PFAS in juices?
PFAS stands for "per- and polyfluorinated alkyl substances". This refers to a large group of substances that, depending on the estimate, contains about 5,000 to 10,000 substances. These substances do not occur naturally, but are of anthropogenic origin.
"Due to their properties, such as high thermal and chemical stability, PFAS are also referred to as "forever chemicals"," explains Arne Dübecke, Managing Director of chelab Dr. V. Ara GmbH & Co. KG (chelab). They were developed for various applications for industry and used for decades. The substances are used in various consumer goods, for example in paints, coatings for leather and textile goods, clothing, carpets, packaging, car care products, as well as for the production of papers with grease-, water- and dirt-repellent properties. During production, these substances can be released directly into the environment or indirectly through the disposal of consumer products. PFAS are hardly degraded in nature and are very mobile, which has led to these substances being detectable almost everywhere in the world. The main entry into humans occurs through the ingestion of food. There they are deposited in organs, such as the liver. Some of these substances are thought to have a carcinogenic effect.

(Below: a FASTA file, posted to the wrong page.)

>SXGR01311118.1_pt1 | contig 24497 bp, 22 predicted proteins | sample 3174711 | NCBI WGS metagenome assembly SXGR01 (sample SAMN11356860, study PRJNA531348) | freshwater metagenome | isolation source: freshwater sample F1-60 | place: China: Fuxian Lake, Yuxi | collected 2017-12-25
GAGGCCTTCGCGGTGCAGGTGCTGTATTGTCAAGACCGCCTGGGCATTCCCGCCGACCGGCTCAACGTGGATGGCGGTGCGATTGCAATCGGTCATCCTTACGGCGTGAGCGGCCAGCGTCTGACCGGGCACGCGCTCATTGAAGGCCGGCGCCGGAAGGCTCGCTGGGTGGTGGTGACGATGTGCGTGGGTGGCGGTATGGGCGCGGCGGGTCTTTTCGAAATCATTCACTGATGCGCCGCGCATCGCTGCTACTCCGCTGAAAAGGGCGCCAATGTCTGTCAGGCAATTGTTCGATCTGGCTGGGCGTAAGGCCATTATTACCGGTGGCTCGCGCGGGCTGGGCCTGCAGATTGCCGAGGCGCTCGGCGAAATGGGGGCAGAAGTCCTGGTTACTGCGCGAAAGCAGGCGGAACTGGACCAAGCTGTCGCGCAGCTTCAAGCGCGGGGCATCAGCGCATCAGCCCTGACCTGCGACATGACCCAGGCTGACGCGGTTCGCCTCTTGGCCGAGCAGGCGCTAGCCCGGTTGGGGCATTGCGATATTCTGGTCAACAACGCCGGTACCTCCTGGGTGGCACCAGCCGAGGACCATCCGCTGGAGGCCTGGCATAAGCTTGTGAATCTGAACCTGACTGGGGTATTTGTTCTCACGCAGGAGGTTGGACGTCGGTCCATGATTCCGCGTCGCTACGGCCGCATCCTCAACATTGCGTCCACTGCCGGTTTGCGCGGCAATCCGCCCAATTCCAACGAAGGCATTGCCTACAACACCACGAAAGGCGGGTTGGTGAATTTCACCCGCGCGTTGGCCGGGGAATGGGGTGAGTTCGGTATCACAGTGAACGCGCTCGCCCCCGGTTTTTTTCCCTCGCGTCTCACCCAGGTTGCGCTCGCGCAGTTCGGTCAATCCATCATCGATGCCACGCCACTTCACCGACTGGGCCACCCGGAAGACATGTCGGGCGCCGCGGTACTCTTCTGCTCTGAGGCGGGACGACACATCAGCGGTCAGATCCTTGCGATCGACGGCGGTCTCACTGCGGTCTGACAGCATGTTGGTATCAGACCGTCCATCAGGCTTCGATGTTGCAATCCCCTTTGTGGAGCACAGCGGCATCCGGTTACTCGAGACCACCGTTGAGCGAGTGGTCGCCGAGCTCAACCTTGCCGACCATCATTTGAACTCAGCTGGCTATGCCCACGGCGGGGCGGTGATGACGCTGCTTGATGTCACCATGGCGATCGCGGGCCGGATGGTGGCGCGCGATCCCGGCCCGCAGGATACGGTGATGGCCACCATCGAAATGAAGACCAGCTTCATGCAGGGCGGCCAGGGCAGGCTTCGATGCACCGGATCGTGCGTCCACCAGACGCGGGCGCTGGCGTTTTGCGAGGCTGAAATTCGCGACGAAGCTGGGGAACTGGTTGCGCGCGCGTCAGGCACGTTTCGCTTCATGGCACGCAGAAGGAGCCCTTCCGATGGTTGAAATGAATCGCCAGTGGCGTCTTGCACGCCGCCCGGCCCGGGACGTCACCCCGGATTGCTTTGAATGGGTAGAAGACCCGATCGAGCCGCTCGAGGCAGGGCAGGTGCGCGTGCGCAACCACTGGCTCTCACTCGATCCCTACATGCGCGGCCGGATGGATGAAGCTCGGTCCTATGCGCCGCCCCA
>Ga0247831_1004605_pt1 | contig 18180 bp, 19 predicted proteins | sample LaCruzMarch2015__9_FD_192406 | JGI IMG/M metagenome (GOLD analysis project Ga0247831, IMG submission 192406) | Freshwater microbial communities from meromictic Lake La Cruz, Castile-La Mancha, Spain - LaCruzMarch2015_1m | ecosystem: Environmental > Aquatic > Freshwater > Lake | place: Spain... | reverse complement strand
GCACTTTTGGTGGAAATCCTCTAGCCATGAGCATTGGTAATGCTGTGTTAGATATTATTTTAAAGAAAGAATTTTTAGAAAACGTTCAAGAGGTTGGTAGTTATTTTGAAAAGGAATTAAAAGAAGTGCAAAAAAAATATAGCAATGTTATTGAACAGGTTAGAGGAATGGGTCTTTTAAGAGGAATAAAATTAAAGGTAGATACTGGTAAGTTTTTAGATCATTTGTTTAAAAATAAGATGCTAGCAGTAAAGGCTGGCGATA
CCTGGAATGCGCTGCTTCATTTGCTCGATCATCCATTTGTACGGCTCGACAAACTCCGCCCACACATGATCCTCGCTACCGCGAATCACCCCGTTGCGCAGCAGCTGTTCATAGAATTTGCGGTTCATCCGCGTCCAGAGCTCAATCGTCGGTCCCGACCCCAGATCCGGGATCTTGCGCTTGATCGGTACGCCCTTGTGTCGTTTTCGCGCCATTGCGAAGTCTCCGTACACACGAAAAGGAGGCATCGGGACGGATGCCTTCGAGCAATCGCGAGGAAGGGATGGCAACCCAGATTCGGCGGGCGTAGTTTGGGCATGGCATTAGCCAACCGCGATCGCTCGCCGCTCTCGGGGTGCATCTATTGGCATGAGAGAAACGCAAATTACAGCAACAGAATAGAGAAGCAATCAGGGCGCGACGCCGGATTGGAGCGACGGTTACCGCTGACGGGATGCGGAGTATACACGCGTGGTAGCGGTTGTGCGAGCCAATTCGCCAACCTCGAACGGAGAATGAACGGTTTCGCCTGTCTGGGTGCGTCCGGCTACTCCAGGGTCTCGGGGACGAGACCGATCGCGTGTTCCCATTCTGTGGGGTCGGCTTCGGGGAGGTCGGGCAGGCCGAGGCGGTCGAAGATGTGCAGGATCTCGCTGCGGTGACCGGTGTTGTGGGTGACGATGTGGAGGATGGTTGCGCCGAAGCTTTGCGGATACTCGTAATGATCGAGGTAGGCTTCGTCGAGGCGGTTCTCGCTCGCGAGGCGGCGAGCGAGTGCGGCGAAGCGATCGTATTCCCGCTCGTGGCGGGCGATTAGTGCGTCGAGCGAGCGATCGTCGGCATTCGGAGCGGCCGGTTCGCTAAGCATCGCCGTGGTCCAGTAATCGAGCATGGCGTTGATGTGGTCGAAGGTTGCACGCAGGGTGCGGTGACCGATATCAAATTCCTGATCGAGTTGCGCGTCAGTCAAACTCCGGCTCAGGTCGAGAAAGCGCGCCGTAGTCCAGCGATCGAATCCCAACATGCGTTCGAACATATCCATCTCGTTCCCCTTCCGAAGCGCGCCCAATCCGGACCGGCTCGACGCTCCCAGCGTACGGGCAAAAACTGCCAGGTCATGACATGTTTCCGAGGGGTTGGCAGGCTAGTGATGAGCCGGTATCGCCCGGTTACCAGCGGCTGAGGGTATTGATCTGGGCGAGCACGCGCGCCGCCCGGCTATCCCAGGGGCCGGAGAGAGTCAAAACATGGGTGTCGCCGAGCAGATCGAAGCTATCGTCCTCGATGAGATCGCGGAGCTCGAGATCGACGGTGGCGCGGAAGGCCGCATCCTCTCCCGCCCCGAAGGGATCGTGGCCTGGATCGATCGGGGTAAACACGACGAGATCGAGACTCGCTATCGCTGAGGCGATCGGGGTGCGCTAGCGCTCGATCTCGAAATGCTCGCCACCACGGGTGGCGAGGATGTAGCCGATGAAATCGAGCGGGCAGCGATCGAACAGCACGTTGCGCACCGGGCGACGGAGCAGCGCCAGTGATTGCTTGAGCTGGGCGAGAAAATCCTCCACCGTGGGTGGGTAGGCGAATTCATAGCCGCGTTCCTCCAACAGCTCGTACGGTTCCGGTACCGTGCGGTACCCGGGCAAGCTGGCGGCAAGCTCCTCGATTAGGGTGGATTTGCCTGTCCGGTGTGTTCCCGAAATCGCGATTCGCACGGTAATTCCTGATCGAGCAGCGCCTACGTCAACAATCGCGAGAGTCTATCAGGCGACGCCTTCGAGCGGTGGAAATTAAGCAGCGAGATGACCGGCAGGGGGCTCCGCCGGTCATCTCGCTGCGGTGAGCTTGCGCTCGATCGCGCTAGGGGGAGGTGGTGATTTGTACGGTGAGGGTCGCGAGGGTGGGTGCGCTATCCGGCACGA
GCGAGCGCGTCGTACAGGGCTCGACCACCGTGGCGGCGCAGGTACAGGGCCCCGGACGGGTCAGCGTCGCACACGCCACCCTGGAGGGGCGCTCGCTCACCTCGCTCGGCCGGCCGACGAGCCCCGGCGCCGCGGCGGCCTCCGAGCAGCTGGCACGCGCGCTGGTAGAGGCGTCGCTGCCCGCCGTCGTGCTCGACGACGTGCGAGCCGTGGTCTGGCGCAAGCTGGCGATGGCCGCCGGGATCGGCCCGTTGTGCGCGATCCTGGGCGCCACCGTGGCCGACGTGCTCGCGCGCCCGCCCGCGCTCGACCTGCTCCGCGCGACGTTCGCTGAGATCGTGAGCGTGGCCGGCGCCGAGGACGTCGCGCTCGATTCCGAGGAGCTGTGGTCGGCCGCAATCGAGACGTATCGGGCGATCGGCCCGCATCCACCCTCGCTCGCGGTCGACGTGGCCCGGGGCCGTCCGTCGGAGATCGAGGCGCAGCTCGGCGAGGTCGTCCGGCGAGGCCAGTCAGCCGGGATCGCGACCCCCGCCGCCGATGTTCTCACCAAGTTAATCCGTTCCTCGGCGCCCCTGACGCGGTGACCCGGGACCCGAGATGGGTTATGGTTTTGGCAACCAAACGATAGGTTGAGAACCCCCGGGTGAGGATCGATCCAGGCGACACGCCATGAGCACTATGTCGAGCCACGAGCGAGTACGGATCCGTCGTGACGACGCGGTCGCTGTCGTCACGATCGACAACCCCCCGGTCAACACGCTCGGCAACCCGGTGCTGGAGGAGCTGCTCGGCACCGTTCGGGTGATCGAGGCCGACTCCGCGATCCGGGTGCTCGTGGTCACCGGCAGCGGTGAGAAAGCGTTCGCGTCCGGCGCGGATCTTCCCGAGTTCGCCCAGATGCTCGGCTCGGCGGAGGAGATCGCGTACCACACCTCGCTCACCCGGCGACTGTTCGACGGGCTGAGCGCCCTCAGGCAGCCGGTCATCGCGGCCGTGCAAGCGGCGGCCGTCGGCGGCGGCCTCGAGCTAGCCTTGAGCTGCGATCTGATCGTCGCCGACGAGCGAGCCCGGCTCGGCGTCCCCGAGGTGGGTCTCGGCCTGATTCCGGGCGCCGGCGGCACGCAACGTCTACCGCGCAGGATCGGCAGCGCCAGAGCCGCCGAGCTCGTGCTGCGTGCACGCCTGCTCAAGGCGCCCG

"So far, data on PFASs in groundwater and drinking water are primarily available. No data are available for fruit juices. However, the possibility cannot be excluded that PFASs enter the juice with the added water during the redilution of concentrates. It is also conceivable that PFASs could enter the fruit via the water absorbed by the plant," explains Simone Schmidt, managing director of chelab. For example, a US beverage manufacturer is currently facing a PFAS finding in orange juice.
"It is very important to us," continues Arne Dübecke, "to inform our customers about PFAS in good time and to help them understand the extent of possible contamination. Therefore, our team at chelab has taken up this issue and is currently conducting a study together with our partners at bilacon GmbH to get a first impression of the extent to which PFASs are also an issue for the fruit juice industry or whether the finding reported in the media is an exception."
Our team will be happy to answer any questions you may have on this topic.